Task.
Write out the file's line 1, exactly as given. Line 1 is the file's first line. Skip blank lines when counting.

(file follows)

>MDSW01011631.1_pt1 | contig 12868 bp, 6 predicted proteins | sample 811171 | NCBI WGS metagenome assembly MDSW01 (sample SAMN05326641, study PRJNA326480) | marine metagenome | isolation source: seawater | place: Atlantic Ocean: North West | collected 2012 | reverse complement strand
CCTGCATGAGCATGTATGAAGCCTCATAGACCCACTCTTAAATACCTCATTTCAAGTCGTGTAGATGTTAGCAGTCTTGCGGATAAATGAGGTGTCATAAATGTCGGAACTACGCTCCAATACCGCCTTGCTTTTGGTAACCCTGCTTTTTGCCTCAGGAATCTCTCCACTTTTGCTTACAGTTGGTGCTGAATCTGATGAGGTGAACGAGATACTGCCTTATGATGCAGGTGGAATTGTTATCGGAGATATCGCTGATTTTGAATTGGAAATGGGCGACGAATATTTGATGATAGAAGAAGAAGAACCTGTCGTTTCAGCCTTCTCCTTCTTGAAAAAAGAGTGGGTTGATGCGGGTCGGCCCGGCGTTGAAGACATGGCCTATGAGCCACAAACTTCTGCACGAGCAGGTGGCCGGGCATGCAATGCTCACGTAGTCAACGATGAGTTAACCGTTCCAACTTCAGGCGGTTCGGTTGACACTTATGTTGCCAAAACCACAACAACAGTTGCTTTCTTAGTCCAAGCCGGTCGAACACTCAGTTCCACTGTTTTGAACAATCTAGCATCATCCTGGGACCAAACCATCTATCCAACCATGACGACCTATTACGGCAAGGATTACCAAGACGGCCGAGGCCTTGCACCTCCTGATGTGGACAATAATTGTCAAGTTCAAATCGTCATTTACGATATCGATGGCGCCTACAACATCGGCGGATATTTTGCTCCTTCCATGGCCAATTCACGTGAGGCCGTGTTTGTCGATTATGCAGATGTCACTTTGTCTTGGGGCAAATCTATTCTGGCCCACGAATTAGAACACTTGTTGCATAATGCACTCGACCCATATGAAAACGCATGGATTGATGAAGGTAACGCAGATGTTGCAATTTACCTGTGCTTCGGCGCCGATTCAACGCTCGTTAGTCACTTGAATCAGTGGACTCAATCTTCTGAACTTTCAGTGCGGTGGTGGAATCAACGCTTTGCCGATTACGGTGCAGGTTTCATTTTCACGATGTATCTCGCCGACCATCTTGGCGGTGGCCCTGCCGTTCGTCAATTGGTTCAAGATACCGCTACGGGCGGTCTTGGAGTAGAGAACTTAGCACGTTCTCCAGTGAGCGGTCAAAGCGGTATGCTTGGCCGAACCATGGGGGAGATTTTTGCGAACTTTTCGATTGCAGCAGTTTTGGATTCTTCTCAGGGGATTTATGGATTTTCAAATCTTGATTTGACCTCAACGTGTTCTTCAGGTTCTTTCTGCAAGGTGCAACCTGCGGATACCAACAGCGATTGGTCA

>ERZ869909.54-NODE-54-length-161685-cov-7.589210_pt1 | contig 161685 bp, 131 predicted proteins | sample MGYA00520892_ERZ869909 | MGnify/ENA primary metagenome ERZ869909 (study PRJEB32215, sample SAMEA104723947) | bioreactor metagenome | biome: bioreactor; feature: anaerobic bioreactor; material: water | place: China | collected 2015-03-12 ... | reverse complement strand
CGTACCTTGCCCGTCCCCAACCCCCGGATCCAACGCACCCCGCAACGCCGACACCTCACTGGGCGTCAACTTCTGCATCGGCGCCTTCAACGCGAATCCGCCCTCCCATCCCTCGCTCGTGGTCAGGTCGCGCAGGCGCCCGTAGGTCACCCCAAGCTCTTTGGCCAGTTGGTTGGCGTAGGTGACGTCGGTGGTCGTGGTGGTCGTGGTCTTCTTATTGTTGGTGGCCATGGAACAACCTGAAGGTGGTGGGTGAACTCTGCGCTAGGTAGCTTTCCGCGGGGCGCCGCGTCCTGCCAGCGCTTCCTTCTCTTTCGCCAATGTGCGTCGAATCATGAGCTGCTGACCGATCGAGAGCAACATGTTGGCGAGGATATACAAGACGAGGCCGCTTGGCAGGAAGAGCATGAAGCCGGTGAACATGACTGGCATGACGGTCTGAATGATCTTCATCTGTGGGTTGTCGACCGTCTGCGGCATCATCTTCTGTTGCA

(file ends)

>MDSW01011631.1_pt1 | contig 12868 bp, 6 predicted proteins | sample 811171 | NCBI WGS metagenome assembly MDSW01 (sample SAMN05326641, study PRJNA326480) | marine metagenome | isolation source: seawater | place: Atlantic Ocean: North West | collected 2012 | reverse complement strand